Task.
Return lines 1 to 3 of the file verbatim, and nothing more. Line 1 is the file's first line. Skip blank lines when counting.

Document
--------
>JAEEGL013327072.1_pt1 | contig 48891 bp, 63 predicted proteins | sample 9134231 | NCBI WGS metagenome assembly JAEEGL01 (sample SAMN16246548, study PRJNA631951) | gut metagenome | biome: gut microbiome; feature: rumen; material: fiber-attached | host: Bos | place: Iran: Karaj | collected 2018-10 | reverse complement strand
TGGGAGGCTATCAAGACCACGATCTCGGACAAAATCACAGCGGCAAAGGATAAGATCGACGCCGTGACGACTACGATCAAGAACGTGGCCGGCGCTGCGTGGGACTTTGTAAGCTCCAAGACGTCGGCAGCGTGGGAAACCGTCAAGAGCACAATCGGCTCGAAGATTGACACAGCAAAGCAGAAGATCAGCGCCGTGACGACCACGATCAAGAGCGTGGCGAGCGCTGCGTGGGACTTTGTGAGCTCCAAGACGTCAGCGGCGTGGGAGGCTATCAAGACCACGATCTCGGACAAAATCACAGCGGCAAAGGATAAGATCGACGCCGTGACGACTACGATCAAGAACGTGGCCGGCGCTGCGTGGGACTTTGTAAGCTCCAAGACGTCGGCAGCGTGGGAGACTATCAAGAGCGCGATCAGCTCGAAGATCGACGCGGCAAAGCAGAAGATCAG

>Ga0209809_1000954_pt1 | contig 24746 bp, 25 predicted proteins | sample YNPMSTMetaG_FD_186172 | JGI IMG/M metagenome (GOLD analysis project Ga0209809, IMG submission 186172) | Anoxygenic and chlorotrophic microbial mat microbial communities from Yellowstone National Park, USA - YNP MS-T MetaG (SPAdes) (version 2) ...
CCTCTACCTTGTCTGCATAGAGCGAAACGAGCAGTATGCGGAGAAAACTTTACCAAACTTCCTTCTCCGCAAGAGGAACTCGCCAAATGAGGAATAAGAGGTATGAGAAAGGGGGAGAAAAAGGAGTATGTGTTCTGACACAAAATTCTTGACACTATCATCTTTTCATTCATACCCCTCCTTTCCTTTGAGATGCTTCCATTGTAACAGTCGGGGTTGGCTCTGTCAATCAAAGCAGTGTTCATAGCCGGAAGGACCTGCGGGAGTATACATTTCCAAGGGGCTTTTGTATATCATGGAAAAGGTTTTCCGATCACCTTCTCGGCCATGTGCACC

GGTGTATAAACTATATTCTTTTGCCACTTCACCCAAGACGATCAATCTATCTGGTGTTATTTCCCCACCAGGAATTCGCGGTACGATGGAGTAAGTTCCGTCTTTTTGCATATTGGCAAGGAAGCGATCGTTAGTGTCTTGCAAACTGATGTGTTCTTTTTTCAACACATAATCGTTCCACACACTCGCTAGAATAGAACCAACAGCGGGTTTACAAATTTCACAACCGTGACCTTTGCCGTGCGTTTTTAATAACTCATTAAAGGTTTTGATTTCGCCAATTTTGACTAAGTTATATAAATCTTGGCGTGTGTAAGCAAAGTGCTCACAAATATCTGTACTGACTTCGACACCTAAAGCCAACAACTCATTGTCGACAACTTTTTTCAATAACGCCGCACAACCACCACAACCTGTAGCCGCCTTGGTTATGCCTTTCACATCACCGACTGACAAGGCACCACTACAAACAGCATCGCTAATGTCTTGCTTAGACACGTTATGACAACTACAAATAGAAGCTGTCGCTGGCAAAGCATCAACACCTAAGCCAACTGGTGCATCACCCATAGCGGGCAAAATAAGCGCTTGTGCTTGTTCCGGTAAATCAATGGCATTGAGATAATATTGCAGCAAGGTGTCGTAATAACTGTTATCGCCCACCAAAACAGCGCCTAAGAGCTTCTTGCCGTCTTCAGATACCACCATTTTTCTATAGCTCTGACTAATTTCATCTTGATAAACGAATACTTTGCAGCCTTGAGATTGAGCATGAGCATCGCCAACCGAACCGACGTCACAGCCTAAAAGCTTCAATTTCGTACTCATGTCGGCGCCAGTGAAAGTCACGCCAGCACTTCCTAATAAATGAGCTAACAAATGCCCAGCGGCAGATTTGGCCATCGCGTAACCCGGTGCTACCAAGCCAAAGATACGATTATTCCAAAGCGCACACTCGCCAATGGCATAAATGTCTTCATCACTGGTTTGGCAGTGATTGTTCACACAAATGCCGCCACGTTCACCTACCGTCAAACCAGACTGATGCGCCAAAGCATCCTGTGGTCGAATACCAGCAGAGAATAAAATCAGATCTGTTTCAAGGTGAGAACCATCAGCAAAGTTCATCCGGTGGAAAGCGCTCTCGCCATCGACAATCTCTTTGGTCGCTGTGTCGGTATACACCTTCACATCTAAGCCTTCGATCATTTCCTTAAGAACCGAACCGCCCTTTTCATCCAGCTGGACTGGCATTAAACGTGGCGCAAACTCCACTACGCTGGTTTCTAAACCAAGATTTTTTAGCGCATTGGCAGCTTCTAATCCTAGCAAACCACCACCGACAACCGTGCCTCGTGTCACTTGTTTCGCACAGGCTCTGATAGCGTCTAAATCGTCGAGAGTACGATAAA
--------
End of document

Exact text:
>JAEEGL013327072.1_pt1 | contig 48891 bp, 63 predicted proteins | sample 9134231 | NCBI WGS metagenome assembly JAEEGL01 (sample SAMN16246548, study PRJNA631951) | gut metagenome | biome: gut microbiome; feature: rumen; material: fiber-attached | host: Bos | place: Iran: Karaj | collected 2018-10 | reverse complement strand
TGGGAGGCTATCAAGACCACGATCTCGGACAAAATCACAGCGGCAAAGGATAAGATCGACGCCGTGACGACTACGATCAAGAACGTGGCCGGCGCTGCGTGGGACTTTGTAAGCTCCAAGACGTCGGCAGCGTGGGAAACCGTCAAGAGCACAATCGGCTCGAAGATTGACACAGCAAAGCAGAAGATCAGCGCCGTGACGACCACGATCAAGAGCGTGGCGAGCGCTGCGTGGGACTTTGTGAGCTCCAAGACGTCAGCGGCGTGGGAGGCTATCAAGACCACGATCTCGGACAAAATCACAGCGGCAAAGGATAAGATCGACGCCGTGACGACTACGATCAAGAACGTGGCCGGCGCTGCGTGGGACTTTGTAAGCTCCAAGACGTCGGCAGCGTGGGAGACTATCAAGAGCGCGATCAGCTCGAAGATCGACGCGGCAAAGCAGAAGATCAG

>Ga0209809_1000954_pt1 | contig 24746 bp, 25 predicted proteins | sample YNPMSTMetaG_FD_186172 | JGI IMG/M metagenome (GOLD analysis project Ga0209809, IMG submission 186172) | Anoxygenic and chlorotrophic microbial mat microbial communities from Yellowstone National Park, USA - YNP MS-T MetaG (SPAdes) (version 2) ...